A new way of categorising crash-repaired vehicles will give secondhand buyers a clearer picture of the history of their car, says the Department for Transport.
Starting this month, an update to the Salvage Code means repairable cars that have sustained structural damage will have their V5C marked with an ‘S’ and the message: ‘This vehicle has been salvaged due to structural damage but following a technical evaluation declared suitable for repair.’
Independent car safety body Thatcham says the new changes to the code shift the focus from repair cost to the actual condition of the car, in order to give the buyer a clearer indication of what they’re getting. Of course, what the safety experts really recommend is a professional inspection and a detailed look at the car’s history.
As it will take time for the change to filter through to the secondhand car market, a number of suggestions have been put forward to buyers in the meantime:
- Test drive the car
- Check the service and MOT history
- Get an independent inspection
- Confirm the history via a checking service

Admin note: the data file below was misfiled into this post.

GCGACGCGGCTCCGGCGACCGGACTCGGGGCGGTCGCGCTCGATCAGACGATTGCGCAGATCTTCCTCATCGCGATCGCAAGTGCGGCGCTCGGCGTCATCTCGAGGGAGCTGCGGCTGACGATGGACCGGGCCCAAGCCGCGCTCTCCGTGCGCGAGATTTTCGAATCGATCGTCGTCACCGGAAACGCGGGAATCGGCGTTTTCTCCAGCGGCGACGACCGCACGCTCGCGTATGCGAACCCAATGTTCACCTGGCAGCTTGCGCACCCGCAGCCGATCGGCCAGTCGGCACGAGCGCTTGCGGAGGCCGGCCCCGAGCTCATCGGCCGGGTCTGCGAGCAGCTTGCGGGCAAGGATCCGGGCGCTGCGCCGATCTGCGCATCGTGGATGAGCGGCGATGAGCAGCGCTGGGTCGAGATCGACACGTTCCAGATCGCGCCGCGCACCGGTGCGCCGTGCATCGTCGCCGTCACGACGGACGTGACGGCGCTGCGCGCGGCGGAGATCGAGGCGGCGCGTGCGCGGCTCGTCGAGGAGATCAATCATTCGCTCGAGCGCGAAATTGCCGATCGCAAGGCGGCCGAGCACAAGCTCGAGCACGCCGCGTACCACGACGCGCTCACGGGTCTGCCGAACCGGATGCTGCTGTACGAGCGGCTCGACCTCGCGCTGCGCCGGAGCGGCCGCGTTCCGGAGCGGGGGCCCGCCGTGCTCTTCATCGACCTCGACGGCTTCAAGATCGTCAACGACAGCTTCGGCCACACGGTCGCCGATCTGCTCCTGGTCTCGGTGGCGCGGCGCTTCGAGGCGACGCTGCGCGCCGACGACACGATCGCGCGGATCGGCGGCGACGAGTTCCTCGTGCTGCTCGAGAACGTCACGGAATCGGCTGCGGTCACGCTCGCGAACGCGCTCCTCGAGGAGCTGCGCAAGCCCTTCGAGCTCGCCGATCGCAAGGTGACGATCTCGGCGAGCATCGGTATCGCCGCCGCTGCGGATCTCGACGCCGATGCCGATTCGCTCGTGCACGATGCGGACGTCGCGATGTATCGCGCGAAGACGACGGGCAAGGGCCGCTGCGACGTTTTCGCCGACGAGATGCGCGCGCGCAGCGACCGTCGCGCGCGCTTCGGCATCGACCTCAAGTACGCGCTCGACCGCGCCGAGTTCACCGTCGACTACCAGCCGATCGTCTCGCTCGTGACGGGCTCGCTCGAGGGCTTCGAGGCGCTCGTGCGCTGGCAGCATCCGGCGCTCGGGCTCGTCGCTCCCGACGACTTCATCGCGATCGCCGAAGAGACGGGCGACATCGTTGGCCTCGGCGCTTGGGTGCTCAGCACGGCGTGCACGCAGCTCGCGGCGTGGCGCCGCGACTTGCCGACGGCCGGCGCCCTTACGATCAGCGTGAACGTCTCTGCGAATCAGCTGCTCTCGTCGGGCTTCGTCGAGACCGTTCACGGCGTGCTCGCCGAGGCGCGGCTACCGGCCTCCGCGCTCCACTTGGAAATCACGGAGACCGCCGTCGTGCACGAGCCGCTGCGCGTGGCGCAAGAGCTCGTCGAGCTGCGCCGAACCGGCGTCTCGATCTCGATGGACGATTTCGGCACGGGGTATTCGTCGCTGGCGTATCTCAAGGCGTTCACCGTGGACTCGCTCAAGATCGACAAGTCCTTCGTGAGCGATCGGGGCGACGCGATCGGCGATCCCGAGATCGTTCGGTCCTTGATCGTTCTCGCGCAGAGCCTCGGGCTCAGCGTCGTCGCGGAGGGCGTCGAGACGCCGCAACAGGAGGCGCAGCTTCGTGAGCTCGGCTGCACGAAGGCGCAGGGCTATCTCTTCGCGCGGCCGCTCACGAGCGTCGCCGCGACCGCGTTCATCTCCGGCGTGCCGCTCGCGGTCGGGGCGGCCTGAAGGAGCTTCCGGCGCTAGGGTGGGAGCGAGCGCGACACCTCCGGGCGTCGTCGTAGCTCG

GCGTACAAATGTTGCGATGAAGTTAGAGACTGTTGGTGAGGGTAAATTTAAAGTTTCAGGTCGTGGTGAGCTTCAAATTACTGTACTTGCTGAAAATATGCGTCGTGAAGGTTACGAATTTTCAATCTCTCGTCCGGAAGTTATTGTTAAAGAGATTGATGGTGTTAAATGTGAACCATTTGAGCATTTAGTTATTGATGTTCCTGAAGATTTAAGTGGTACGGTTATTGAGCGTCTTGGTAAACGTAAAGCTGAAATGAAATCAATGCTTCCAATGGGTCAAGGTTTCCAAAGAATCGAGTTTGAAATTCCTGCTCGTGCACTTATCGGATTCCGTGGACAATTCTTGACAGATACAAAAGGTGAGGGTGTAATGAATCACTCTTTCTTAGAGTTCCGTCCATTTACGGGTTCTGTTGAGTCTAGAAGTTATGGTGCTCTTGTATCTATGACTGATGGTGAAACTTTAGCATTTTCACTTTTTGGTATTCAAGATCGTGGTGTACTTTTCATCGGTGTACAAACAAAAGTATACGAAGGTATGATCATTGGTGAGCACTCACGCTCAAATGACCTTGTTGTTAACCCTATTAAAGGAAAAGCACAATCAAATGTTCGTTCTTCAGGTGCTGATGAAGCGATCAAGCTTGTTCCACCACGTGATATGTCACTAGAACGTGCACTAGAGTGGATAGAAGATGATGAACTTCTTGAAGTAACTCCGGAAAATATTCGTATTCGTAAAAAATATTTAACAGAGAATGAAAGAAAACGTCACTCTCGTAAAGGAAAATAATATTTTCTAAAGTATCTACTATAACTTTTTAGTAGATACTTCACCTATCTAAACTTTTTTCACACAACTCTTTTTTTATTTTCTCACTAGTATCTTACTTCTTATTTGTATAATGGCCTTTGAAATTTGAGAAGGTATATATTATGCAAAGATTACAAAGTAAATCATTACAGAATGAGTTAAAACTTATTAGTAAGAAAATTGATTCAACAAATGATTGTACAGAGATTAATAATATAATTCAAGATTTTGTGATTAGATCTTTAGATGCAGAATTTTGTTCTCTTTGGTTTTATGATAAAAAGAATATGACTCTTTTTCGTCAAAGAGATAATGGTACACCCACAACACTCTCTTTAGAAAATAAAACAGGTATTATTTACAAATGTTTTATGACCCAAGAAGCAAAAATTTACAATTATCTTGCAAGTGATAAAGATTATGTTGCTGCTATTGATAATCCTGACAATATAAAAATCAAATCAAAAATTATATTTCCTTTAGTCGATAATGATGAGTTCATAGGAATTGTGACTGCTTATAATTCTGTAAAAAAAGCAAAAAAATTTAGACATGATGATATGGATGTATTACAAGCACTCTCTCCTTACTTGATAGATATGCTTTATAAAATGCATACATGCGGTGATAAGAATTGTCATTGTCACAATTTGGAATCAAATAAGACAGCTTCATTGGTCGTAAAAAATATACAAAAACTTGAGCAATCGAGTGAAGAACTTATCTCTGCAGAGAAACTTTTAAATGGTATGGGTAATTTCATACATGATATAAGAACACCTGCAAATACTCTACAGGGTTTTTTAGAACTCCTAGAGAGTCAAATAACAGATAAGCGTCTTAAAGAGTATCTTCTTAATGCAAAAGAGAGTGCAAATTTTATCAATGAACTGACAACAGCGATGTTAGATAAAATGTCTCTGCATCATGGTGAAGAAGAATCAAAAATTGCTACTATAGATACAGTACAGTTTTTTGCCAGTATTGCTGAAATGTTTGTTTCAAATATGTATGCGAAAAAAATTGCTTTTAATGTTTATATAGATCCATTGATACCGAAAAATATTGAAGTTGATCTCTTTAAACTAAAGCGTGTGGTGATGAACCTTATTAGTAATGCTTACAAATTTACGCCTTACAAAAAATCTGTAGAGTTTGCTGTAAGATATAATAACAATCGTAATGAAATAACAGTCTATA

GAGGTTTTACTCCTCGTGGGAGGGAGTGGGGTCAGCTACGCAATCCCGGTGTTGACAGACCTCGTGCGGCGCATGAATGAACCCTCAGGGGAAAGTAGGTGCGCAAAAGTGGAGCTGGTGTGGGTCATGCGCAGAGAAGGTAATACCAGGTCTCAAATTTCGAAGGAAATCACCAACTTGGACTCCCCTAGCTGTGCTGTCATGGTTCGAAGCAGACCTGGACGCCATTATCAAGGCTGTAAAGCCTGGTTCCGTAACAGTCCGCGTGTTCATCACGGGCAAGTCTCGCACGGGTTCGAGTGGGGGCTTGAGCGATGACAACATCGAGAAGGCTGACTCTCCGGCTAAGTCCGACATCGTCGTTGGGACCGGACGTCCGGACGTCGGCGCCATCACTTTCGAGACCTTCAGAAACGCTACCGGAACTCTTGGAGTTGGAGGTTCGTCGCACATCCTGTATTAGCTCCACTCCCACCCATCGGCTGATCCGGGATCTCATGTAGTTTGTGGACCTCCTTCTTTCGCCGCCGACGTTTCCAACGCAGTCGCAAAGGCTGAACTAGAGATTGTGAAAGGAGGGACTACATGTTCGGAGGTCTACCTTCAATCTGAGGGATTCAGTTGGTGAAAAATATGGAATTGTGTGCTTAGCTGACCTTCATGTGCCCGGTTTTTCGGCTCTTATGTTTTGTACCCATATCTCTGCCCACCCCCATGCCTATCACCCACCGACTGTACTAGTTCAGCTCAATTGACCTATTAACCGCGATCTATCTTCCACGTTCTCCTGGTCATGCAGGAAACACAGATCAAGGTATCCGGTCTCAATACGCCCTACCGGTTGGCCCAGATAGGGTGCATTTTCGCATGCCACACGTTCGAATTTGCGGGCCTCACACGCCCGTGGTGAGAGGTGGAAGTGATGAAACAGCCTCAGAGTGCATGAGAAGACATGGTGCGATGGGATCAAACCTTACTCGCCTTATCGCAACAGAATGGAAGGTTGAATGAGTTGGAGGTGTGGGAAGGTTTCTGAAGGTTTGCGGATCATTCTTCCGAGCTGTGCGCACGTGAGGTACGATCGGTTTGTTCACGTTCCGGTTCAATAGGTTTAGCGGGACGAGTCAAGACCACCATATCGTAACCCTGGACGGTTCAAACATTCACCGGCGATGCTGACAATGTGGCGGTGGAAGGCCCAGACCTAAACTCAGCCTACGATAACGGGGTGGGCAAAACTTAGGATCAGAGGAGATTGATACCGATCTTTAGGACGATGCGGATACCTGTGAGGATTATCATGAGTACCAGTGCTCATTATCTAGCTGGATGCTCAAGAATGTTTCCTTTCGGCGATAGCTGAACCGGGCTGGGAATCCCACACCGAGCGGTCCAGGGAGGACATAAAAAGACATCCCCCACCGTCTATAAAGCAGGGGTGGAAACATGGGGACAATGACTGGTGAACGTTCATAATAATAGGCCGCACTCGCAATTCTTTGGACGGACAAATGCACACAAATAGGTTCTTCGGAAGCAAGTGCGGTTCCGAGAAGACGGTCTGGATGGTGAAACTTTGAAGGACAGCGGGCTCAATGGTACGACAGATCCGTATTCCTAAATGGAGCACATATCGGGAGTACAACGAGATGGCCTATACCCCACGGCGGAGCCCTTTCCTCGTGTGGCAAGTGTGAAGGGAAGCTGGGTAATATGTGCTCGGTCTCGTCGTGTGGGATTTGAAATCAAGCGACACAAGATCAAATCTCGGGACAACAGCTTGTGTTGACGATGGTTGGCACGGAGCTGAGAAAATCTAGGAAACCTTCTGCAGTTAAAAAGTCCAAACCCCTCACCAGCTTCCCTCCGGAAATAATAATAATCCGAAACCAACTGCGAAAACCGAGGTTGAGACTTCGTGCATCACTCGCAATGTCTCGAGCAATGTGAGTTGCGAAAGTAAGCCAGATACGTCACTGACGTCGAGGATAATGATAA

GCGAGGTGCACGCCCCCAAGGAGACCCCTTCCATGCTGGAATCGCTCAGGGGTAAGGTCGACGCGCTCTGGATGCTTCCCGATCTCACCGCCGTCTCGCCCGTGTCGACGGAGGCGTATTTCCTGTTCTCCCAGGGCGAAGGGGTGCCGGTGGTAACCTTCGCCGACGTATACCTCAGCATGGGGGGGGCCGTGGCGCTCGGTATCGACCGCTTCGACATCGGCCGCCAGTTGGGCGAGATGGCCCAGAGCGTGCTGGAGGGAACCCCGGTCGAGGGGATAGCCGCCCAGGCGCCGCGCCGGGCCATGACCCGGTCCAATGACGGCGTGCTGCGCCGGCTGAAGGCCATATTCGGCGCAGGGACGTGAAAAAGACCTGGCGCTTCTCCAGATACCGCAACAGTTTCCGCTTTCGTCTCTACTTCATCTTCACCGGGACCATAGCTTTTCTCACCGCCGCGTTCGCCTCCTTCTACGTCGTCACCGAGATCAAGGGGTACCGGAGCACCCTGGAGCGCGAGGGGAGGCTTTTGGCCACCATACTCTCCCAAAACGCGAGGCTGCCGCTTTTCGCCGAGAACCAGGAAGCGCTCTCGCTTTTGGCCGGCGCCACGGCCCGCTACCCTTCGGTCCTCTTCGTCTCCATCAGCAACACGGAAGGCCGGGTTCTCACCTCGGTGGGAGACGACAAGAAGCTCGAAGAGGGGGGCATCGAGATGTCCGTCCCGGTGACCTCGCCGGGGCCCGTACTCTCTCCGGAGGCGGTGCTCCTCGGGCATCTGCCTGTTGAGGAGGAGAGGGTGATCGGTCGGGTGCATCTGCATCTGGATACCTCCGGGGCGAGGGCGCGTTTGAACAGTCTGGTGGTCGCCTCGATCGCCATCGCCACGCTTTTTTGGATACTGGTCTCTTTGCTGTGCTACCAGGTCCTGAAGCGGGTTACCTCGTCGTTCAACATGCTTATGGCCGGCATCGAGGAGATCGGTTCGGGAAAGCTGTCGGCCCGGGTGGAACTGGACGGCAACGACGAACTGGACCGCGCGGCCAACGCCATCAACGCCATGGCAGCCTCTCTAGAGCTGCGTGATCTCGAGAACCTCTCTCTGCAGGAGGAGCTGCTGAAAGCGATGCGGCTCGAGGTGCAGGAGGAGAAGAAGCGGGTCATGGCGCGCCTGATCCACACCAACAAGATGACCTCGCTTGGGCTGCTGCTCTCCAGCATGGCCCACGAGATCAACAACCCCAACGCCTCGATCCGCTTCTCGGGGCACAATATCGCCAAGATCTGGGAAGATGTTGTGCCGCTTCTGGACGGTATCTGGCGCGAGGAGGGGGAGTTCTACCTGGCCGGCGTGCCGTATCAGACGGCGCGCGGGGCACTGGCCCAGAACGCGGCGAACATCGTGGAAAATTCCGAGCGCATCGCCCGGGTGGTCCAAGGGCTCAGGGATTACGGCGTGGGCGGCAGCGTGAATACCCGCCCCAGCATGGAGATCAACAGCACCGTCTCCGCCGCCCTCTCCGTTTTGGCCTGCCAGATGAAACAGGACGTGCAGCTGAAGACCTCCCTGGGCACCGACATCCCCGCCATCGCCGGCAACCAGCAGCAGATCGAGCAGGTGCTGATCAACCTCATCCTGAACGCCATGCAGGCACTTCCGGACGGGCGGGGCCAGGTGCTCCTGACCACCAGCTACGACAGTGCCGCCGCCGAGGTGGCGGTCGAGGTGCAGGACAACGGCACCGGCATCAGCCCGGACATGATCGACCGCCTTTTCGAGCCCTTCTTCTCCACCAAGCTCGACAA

While selling cars that have been written off by insurers isn’t illegal, the current Category C and D system isn’t the most clear. While they will always be considerably cheaper given their status and history, it isn’t always guaranteed that they’ve been repaired to a high standard.
Some insurers may even refuse to cover the car and those that do will certainly ramp up the price. An inspection certificate will help, but the process of insuring a previously written-off car will likely never be easy. There’s also the less important issue of the stigma that tends to surround the purchase of previously crashed cars.
‘The real risk with buying a write-off is paying good money for a vehicle that’s been badly repaired and is a danger to drive, or worse still, should never have been put back on the road in the first place,’ says Neil Hodson, managing director of car history check firm HPI. ‘If a write-off hasn’t been properly repaired, any price is too high.’
However, Hodson admits that ‘there are write-off categories that, if repaired professionally, offer good value for buyers’.
DAC Graham McNulty from the National Police Chief Council has welcomed the news: ‘These steps will not only protect the public further through the additional safeguards preventing unsafe vehicles returning to the road, but also help to detect and deter criminal activity.’